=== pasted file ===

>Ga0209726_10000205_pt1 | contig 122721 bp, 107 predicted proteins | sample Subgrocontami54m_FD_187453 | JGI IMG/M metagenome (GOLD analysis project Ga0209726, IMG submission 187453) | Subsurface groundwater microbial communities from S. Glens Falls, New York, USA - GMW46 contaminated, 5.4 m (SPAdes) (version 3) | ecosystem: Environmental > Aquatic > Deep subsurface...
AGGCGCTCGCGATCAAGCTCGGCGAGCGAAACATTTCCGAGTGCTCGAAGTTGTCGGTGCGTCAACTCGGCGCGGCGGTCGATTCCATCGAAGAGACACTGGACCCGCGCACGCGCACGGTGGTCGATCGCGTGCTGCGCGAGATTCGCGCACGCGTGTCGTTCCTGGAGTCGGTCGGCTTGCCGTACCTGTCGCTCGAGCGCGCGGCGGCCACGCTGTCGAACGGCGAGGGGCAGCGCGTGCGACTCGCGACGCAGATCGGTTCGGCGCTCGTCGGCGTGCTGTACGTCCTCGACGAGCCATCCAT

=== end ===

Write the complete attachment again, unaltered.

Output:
>Ga0209726_10000205_pt1 | contig 122721 bp, 107 predicted proteins | sample Subgrocontami54m_FD_187453 | JGI IMG/M metagenome (GOLD analysis project Ga0209726, IMG submission 187453) | Subsurface groundwater microbial communities from S. Glens Falls, New York, USA - GMW46 contaminated, 5.4 m (SPAdes) (version 3) | ecosystem: Environmental > Aquatic > Deep subsurface...
AGGCGCTCGCGATCAAGCTCGGCGAGCGAAACATTTCCGAGTGCTCGAAGTTGTCGGTGCGTCAACTCGGCGCGGCGGTCGATTCCATCGAAGAGACACTGGACCCGCGCACGCGCACGGTGGTCGATCGCGTGCTGCGCGAGATTCGCGCACGCGTGTCGTTCCTGGAGTCGGTCGGCTTGCCGTACCTGTCGCTCGAGCGCGCGGCGGCCACGCTGTCGAACGGCGAGGGGCAGCGCGTGCGACTCGCGACGCAGATCGGTTCGGCGCTCGTCGGCGTGCTGTACGTCCTCGACGAGCCATCCAT